I want to thank Linda for the shot and for encouraging me to get back to my writing.  Sometimes hearing some positive words makes a huge difference, and I may not have plotted my return if I hadn't been given a loving shove.

It is good to catch up, isn't it?

Decisions, Part 2

I left you hanging there, didn't I?

You want to know what my decision was?

I decided to stay home with the little guy next year.

You want to know how I decided?

I added it up.  I sat down, and crunched the numbers.  And it just doesn't make sense to send both kids to preschool in September.  I would be spending what I made to cover the cost of it. 

You want to know how else I decided?

I thought about how hard it would be to leave them from 8am to 6pm every day.  And I just can't do it.

I am by no means judging those who do, and am so grateful I have a choice, but I am not at a place right now where I can imagine leaving the kiddies for that many hours a day.

I am usually a great Mom and quite enjoy it when I have only 1 kid around (if I do say so myself).  In all honesty, I am not as effective or relaxed when I've got both with me, but I still think it is better for them and for me if we stick it out together for a while longer.

In September 2012, the babe will start kindergarten (public and free!), and at that point I think we'll all be better prepared and possibly ready to handle the challenges of living as part of a family with 2 working parents.

And who knows, perhaps I will get really good at this Mommy thing and won't be so torn anymore. Only time will tell.  But for now, I am breathing a huge sigh of relief that the little guy and I have more time together and that I will be able to continue seeing the babe's excited face as she runs towards me at pick up time every day after preschool.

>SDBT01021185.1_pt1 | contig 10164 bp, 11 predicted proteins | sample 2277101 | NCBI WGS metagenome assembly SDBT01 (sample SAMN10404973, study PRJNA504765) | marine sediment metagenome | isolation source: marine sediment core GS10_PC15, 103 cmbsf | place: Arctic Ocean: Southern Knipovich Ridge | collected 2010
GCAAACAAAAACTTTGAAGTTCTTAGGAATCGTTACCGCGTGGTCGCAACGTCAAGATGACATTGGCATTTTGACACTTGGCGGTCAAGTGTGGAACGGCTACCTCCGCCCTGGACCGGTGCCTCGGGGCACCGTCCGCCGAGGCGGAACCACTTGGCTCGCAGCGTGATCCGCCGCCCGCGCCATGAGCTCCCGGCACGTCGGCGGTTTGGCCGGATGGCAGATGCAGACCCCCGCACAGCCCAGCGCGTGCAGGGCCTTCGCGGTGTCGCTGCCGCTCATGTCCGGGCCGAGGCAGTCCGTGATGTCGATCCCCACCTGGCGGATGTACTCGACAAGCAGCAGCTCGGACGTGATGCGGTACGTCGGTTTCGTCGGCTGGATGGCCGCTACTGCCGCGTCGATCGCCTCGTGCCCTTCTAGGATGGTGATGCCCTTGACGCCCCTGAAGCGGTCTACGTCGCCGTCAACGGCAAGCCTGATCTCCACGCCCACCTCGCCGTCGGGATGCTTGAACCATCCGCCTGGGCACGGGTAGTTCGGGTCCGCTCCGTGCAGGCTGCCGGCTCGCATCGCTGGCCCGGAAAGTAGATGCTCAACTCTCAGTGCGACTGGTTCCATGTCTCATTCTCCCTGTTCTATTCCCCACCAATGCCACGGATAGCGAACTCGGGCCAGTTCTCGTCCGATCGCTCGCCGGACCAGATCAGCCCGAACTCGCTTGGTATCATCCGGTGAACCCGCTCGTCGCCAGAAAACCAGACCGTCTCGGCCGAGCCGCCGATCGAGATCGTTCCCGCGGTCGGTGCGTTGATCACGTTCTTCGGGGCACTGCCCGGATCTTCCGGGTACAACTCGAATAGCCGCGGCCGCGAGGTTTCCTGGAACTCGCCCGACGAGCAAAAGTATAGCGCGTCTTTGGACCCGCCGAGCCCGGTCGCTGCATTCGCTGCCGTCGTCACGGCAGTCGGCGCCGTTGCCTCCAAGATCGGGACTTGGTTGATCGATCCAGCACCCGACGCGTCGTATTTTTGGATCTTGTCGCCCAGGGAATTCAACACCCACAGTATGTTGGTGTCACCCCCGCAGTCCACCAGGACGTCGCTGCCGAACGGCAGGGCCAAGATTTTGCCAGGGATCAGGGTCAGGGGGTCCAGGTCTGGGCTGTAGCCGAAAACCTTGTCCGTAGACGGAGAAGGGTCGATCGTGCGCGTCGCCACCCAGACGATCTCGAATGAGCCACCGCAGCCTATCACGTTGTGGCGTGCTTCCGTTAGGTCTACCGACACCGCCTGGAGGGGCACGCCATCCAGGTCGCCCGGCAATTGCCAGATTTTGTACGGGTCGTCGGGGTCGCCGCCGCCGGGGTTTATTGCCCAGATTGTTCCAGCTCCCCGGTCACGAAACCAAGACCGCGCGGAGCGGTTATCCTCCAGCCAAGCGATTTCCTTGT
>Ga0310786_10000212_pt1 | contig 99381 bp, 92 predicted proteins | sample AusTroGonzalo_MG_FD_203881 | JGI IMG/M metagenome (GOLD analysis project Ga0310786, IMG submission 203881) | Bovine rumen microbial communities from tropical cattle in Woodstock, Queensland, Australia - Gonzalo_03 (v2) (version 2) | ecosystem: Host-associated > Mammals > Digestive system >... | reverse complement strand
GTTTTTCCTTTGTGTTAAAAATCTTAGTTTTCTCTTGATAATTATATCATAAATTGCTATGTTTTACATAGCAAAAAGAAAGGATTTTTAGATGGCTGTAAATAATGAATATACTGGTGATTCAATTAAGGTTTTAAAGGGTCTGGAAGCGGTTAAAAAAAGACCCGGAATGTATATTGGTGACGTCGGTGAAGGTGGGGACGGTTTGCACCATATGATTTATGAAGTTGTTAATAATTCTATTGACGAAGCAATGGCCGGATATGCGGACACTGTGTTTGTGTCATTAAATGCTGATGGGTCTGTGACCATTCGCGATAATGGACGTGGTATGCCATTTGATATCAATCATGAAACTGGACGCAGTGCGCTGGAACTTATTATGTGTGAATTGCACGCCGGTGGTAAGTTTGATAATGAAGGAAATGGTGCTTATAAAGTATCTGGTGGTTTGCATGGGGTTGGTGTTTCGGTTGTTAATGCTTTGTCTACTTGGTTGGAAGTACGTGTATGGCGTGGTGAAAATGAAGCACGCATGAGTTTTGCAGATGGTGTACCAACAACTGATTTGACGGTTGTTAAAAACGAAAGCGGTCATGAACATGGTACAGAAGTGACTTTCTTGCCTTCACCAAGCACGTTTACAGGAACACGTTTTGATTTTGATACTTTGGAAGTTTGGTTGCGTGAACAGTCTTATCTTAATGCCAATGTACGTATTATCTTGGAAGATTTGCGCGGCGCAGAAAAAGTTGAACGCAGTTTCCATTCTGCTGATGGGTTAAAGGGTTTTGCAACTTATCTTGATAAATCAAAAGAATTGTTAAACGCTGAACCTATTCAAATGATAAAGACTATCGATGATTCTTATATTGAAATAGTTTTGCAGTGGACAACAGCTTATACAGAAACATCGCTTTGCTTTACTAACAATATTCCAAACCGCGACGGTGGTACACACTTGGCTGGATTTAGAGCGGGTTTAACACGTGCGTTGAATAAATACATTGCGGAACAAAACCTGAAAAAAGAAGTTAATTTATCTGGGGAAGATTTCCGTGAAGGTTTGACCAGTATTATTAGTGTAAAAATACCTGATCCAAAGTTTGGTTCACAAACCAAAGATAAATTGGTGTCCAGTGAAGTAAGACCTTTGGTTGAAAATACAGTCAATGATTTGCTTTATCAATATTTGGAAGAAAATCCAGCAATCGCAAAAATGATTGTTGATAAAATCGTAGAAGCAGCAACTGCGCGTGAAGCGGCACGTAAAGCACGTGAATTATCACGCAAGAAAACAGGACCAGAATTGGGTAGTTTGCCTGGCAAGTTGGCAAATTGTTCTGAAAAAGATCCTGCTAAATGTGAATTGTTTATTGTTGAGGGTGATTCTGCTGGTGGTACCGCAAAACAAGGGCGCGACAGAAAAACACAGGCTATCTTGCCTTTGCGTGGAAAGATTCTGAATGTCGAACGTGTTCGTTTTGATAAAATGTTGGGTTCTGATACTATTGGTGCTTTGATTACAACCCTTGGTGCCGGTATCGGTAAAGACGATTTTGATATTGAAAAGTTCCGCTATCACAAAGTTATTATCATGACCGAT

Cheers to the good life and to all our many blessings.

Belated Wishes

On December 23rd, my beloved husband turned 40.  I'm not going to go on about it, but I am eternally grateful to this man for giving me love, understanding, friendship, companionship, and 2 amazing little children.  I love you and wish you many, many more happy days.

Happy Birthday, dear husband.

On December 24th, my sweet little baby boy turned 2 years old.  I am quickly having to come to terms with the fact that he isn't a baby anymore.  I am thrilled to have the opportunity to hang out with him every day and watch him learn and grow.  I think you savour things a little more when you know it's your last child.  I am trying to slow down and enjoy the little things more with him.  Every development, every new word and every new day with him seems like such a gift. I can not imagine tiring of kissing his little feet and fat cheeks. 

Happy birthday, little guy.  Your Mama, Papa and big sister all adore you.

And to all the other December birthdays out there, hope you had a great one!

Wednesday, January 5, 2011

The Sweetest Sorry

"Sorry, Mama."

That's what the little guy said to me today right before his nap.  He had just thrown a toy across the room as I was getting him in his pajamas.  I responded to his energetic display of carelessness with a curt "No throwing." 

He looked at me, hugged me close and said "Sorry, Mama."

This may not seem like a big deal, but it is the first time my son has ever apologized to me.  He appears to have picked up the word "sorry" this week.  We told him to say sorry to his sister last night after he had been pushing her around.  He walked over to her, hugged her, and said "Sorry."

Perhaps it's that we have just returned from 16 days in Canada and Canadians say "sorry" more than Americans.  Perhaps it's that we have been encouraging apologies between the 2 siblings for some time now and the little guy has gotten used to his big sister frequently hugging him and saying sorry.

Whatever the explanation, I was extremely touched by this simple apology.  So touched I had to get myself in front of the computer and document it. 

Perhaps this was all I needed to come back to you, 24-7

Happy New Year.  I'm looking forward to continuing my Motherhood journey with you.